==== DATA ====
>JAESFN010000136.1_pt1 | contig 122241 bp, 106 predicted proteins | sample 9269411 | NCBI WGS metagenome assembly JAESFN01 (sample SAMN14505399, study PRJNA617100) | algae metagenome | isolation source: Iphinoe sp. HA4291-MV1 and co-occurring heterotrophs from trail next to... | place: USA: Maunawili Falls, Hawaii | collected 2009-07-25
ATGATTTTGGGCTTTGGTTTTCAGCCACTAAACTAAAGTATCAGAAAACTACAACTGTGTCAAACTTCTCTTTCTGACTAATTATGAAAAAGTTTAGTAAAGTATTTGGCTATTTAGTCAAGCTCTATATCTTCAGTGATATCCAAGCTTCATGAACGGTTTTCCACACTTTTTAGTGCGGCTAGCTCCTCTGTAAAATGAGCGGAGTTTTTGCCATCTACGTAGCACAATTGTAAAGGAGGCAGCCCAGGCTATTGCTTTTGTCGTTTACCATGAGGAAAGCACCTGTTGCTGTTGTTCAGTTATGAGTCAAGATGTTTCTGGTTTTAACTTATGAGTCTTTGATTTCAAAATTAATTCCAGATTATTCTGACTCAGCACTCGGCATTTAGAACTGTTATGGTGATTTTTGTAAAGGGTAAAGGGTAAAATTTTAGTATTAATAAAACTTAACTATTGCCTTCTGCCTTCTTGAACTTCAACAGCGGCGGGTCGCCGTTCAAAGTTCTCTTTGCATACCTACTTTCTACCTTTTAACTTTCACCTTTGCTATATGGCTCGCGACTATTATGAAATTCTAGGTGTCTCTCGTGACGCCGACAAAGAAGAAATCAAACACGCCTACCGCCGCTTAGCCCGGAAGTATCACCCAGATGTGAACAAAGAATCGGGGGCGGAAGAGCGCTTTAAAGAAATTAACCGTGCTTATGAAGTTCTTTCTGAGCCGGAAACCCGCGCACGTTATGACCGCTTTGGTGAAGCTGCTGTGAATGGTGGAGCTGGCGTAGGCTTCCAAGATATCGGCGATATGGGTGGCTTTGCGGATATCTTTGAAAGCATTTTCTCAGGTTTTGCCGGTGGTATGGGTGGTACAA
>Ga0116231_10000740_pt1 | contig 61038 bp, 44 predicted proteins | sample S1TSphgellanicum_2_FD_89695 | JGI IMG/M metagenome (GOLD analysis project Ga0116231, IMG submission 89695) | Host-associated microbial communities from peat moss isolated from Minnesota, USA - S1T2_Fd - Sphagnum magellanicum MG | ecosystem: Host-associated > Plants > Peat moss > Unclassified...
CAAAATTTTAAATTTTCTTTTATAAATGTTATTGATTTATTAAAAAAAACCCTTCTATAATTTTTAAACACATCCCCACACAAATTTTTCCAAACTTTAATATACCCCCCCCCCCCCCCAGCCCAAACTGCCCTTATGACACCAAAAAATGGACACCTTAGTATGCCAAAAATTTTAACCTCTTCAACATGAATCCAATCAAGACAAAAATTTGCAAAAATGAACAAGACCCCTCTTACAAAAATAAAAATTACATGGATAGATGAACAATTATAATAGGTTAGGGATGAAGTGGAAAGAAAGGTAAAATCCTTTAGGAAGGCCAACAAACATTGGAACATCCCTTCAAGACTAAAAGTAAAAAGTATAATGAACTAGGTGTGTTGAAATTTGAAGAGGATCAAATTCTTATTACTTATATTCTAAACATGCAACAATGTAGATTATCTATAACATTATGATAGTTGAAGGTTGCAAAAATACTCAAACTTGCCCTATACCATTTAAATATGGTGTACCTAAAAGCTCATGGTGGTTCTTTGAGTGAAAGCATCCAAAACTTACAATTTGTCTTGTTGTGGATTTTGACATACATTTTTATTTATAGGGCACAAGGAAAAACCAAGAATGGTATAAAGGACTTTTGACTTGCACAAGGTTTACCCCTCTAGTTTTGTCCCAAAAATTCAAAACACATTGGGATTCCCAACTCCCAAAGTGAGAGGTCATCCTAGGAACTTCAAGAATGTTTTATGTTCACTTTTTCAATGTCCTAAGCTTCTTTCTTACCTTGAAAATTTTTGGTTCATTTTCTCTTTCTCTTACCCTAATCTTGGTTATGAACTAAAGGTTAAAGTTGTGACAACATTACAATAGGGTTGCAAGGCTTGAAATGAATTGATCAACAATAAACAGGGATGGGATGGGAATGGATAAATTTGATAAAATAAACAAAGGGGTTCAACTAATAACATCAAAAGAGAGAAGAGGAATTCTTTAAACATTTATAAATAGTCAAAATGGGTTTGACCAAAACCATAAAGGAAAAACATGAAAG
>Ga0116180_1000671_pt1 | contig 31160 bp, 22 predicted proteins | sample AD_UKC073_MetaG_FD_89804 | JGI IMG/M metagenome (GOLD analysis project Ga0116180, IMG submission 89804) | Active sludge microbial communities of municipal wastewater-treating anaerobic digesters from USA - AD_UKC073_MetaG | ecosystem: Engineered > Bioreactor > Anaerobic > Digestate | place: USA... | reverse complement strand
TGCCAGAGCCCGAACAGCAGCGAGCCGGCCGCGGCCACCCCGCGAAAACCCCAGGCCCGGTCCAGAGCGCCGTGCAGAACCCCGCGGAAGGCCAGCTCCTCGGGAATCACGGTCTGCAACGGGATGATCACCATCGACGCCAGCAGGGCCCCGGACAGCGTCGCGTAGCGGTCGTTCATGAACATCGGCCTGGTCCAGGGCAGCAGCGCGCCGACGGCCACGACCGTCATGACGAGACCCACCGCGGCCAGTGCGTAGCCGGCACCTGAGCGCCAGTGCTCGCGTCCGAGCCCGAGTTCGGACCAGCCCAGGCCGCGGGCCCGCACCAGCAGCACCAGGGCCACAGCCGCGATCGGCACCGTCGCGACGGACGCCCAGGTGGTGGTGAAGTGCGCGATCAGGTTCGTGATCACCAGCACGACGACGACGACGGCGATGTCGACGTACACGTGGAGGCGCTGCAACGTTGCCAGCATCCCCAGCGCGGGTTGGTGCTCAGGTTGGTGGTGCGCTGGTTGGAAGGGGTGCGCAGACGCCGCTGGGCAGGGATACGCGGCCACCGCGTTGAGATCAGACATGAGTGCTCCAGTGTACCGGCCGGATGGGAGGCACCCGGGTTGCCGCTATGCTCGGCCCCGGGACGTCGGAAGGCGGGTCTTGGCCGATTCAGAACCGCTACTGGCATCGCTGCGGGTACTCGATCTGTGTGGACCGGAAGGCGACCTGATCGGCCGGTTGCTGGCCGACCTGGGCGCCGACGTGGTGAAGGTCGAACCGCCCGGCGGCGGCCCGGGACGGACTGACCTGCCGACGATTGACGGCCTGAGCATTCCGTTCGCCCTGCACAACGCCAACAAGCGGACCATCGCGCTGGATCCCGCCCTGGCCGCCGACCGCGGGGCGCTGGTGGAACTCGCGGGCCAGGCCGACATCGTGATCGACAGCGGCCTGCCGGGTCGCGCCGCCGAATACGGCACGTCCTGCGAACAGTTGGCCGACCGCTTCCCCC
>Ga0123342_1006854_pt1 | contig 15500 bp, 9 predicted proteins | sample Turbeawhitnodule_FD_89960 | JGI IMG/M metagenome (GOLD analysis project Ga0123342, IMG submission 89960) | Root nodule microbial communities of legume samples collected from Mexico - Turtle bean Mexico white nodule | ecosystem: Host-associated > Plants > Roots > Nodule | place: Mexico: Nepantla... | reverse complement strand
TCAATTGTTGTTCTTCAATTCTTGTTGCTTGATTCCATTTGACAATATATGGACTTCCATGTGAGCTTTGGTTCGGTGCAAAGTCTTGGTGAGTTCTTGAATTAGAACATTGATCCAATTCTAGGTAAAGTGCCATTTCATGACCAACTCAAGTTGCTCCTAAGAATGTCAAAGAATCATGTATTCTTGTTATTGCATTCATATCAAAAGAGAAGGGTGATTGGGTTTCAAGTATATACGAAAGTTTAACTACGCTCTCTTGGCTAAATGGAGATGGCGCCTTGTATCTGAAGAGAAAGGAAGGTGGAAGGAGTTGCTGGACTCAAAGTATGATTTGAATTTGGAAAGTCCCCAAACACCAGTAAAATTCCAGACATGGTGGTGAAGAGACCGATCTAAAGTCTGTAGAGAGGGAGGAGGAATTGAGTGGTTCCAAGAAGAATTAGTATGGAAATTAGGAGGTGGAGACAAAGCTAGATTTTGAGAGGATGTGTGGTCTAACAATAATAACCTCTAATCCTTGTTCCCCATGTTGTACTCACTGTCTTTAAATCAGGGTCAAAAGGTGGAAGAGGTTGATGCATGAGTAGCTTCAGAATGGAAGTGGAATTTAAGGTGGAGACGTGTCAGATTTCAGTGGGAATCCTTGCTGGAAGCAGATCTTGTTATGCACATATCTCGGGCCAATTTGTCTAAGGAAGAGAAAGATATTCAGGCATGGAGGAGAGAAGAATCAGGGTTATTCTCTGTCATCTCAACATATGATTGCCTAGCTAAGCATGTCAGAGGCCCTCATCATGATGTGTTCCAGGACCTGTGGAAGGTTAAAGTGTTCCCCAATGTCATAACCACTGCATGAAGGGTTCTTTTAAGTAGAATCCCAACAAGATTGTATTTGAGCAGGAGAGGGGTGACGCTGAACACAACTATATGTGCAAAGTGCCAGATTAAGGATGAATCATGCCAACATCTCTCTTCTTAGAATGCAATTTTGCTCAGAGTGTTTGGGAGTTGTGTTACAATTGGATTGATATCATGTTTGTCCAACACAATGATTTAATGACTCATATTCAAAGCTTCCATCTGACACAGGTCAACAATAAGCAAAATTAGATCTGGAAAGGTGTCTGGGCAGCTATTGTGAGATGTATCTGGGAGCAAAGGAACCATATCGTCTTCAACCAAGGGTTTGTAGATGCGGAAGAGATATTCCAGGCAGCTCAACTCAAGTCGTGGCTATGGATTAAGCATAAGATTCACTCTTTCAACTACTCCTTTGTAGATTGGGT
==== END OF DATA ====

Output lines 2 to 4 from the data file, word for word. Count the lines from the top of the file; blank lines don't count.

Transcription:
ATGATTTTGGGCTTTGGTTTTCAGCCACTAAACTAAAGTATCAGAAAACTACAACTGTGTCAAACTTCTCTTTCTGACTAATTATGAAAAAGTTTAGTAAAGTATTTGGCTATTTAGTCAAGCTCTATATCTTCAGTGATATCCAAGCTTCATGAACGGTTTTCCACACTTTTTAGTGCGGCTAGCTCCTCTGTAAAATGAGCGGAGTTTTTGCCATCTACGTAGCACAATTGTAAAGGAGGCAGCCCAGGCTATTGCTTTTGTCGTTTACCATGAGGAAAGCACCTGTTGCTGTTGTTCAGTTATGAGTCAAGATGTTTCTGGTTTTAACTTATGAGTCTTTGATTTCAAAATTAATTCCAGATTATTCTGACTCAGCACTCGGCATTTAGAACTGTTATGGTGATTTTTGTAAAGGGTAAAGGGTAAAATTTTAGTATTAATAAAACTTAACTATTGCCTTCTGCCTTCTTGAACTTCAACAGCGGCGGGTCGCCGTTCAAAGTTCTCTTTGCATACCTACTTTCTACCTTTTAACTTTCACCTTTGCTATATGGCTCGCGACTATTATGAAATTCTAGGTGTCTCTCGTGACGCCGACAAAGAAGAAATCAAACACGCCTACCGCCGCTTAGCCCGGAAGTATCACCCAGATGTGAACAAAGAATCGGGGGCGGAAGAGCGCTTTAAAGAAATTAACCGTGCTTATGAAGTTCTTTCTGAGCCGGAAACCCGCGCACGTTATGACCGCTTTGGTGAAGCTGCTGTGAATGGTGGAGCTGGCGTAGGCTTCCAAGATATCGGCGATATGGGTGGCTTTGCGGATATCTTTGAAAGCATTTTCTCAGGTTTTGCCGGTGGTATGGGTGGTACAA
>Ga0116231_10000740_pt1 | contig 61038 bp, 44 predicted proteins | sample S1TSphgellanicum_2_FD_89695 | JGI IMG/M metagenome (GOLD analysis project Ga0116231, IMG submission 89695) | Host-associated microbial communities from peat moss isolated from Minnesota, USA - S1T2_Fd - Sphagnum magellanicum MG | ecosystem: Host-associated > Plants > Peat moss > Unclassified...
CAAAATTTTAAATTTTCTTTTATAAATGTTATTGATTTATTAAAAAAAACCCTTCTATAATTTTTAAACACATCCCCACACAAATTTTTCCAAACTTTAATATACCCCCCCCCCCCCCCAGCCCAAACTGCCCTTATGACACCAAAAAATGGACACCTTAGTATGCCAAAAATTTTAACCTCTTCAACATGAATCCAATCAAGACAAAAATTTGCAAAAATGAACAAGACCCCTCTTACAAAAATAAAAATTACATGGATAGATGAACAATTATAATAGGTTAGGGATGAAGTGGAAAGAAAGGTAAAATCCTTTAGGAAGGCCAACAAACATTGGAACATCCCTTCAAGACTAAAAGTAAAAAGTATAATGAACTAGGTGTGTTGAAATTTGAAGAGGATCAAATTCTTATTACTTATATTCTAAACATGCAACAATGTAGATTATCTATAACATTATGATAGTTGAAGGTTGCAAAAATACTCAAACTTGCCCTATACCATTTAAATATGGTGTACCTAAAAGCTCATGGTGGTTCTTTGAGTGAAAGCATCCAAAACTTACAATTTGTCTTGTTGTGGATTTTGACATACATTTTTATTTATAGGGCACAAGGAAAAACCAAGAATGGTATAAAGGACTTTTGACTTGCACAAGGTTTACCCCTCTAGTTTTGTCCCAAAAATTCAAAACACATTGGGATTCCCAACTCCCAAAGTGAGAGGTCATCCTAGGAACTTCAAGAATGTTTTATGTTCACTTTTTCAATGTCCTAAGCTTCTTTCTTACCTTGAAAATTTTTGGTTCATTTTCTCTTTCTCTTACCCTAATCTTGGTTATGAACTAAAGGTTAAAGTTGTGACAACATTACAATAGGGTTGCAAGGCTTGAAATGAATTGATCAACAATAAACAGGGATGGGATGGGAATGGATAAATTTGATAAAATAAACAAAGGGGTTCAACTAATAACATCAAAAGAGAGAAGAGGAATTCTTTAAACATTTATAAATAGTCAAAATGGGTTTGACCAAAACCATAAAGGAAAAACATGAAAG